March Into Shamrock Season
St. Patrick’s Day activities filled with learning and fun
- Grades: PreK–K, 1–2, 3–5, 6–8
Create beautiful shamrock cards to take home as you experiment with color and symmetry. Ask students to mix various shades by combining green paint with small amounts of white, black, blue, or yellow. Students draw a half clover leaf on folded white construction paper, being careful to draw along the fold, and then they cut it out. Ask them to paint one side of the shamrock with the green paints, and then fold it in half (paint side in). When unfolded, the shamrock will have a symmetrical design. Students can write their own St. Patrick's Day wishes or use this popular Irish saying:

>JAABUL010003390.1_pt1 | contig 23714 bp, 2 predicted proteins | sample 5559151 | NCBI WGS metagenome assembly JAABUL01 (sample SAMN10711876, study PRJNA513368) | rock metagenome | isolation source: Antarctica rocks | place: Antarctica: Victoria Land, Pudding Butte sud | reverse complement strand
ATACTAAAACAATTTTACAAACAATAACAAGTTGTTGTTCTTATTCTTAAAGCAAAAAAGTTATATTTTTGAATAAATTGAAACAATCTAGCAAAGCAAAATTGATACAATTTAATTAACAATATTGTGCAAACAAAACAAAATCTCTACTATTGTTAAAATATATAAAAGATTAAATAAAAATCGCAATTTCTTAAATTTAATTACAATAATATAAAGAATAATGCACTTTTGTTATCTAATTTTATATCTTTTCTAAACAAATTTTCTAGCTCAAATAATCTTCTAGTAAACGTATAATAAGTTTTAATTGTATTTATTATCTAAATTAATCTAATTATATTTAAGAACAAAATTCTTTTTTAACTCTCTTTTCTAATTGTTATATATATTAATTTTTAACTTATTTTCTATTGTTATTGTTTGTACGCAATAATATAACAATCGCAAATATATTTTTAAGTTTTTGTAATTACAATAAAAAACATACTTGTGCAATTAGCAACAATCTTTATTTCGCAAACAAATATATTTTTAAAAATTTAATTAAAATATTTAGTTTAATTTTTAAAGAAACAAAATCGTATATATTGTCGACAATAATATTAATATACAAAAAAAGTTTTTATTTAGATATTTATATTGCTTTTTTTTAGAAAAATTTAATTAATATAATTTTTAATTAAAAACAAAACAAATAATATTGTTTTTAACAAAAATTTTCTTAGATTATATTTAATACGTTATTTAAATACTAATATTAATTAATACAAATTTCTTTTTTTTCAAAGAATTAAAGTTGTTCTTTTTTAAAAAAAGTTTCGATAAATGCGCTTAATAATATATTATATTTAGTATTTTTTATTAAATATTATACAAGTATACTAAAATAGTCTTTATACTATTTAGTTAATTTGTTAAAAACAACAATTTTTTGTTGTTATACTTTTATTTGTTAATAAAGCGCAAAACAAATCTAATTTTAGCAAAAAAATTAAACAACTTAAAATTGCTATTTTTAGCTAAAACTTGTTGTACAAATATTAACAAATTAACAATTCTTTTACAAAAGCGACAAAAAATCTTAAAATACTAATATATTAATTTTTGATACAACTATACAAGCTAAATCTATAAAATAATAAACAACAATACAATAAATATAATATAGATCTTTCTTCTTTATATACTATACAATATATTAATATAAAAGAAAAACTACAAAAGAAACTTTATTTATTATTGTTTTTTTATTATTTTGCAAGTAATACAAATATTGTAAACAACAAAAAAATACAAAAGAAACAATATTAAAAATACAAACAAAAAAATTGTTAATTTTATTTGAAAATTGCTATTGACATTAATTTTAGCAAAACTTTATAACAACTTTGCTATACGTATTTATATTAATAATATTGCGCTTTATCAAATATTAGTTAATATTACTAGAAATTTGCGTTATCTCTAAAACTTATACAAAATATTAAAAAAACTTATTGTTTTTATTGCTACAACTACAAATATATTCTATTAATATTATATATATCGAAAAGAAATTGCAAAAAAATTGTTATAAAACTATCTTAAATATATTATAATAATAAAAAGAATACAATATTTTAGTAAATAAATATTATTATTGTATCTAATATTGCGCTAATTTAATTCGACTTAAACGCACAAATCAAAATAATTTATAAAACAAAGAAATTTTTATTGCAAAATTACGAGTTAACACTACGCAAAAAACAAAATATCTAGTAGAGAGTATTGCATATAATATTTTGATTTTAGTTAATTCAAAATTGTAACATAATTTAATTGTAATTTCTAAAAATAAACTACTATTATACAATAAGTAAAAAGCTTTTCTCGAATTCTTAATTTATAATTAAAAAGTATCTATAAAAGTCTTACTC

May your blessings outnumber
The shamrocks that grow.
And may trouble avoid you
Wherever you go.
As a class, brainstorm a list of various "green" words or phrases, for example: green beans, greenhouse, green thumb, green light, Green Eggs & Ham, and the Green Bay Packers. Make a bulletin board of all your evocative color words.
Quick & Easy Good Luck Gardens
Trifolium dubium, the Irish shamrock, can be grown in small containers. Buy seeds at a garden store and have children grow their own cheery shamrock gardens in green paper cups to take home for Saint Patrick's Day. It's a great way to celebrate the beginning of Spring!
The Irish Language
About 80,000 Irish speak Gaelic (Irish) in addition to English. Gaelic is a Celtic language similar to Scottish Gaelic, Welsh, and Breton. Have children try out a bit of Gaelic for St. Patrick's Day!
Conas a ta tu? (kunas a thaw two) — How are you?
Dia duit (dee-a-gwit) — Hello
Slan (slawn) — Goodbye
Failte (fawlta) — Welcome
Eire (ire) — Ireland
Taa (thaw) — Yes
Nil (kneel) — No